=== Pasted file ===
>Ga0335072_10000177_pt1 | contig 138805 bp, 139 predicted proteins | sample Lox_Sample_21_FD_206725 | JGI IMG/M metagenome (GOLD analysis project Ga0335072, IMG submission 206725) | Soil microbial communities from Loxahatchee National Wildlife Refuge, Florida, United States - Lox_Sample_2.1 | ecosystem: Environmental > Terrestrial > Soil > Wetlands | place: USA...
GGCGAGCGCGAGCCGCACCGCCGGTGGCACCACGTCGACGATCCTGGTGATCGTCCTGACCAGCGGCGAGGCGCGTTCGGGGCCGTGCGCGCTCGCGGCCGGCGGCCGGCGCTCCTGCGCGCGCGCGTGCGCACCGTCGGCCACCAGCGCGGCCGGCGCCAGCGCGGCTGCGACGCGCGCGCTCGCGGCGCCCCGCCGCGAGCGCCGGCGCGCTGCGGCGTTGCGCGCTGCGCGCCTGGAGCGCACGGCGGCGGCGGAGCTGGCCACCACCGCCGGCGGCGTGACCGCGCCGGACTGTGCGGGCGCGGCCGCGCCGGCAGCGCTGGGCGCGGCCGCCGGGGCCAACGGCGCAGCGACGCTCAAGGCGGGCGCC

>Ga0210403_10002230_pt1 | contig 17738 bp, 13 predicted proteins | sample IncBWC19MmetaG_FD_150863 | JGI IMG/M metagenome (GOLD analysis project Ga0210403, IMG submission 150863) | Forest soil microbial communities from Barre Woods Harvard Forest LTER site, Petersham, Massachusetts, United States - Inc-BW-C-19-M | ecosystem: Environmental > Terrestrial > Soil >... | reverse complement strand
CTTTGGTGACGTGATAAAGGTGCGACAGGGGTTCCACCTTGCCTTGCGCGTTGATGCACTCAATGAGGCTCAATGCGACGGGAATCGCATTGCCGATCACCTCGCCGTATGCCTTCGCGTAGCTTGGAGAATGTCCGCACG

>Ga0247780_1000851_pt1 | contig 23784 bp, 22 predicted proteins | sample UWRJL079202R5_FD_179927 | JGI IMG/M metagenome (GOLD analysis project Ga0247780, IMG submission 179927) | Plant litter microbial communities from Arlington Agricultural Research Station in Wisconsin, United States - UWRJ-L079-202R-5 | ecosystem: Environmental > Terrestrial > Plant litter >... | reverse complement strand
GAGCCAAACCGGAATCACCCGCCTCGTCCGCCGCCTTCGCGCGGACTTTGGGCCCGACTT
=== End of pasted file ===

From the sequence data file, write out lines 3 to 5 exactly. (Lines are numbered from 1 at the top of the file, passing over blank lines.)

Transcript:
>Ga0210403_10002230_pt1 | contig 17738 bp, 13 predicted proteins | sample IncBWC19MmetaG_FD_150863 | JGI IMG/M metagenome (GOLD analysis project Ga0210403, IMG submission 150863) | Forest soil microbial communities from Barre Woods Harvard Forest LTER site, Petersham, Massachusetts, United States - Inc-BW-C-19-M | ecosystem: Environmental > Terrestrial > Soil >... | reverse complement strand
CTTTGGTGACGTGATAAAGGTGCGACAGGGGTTCCACCTTGCCTTGCGCGTTGATGCACTCAATGAGGCTCAATGCGACGGGAATCGCATTGCCGATCACCTCGCCGTATGCCTTCGCGTAGCTTGGAGAATGTCCGCACG

>Ga0247780_1000851_pt1 | contig 23784 bp, 22 predicted proteins | sample UWRJL079202R5_FD_179927 | JGI IMG/M metagenome (GOLD analysis project Ga0247780, IMG submission 179927) | Plant litter microbial communities from Arlington Agricultural Research Station in Wisconsin, United States - UWRJ-L079-202R-5 | ecosystem: Environmental > Terrestrial > Plant litter >... | reverse complement strand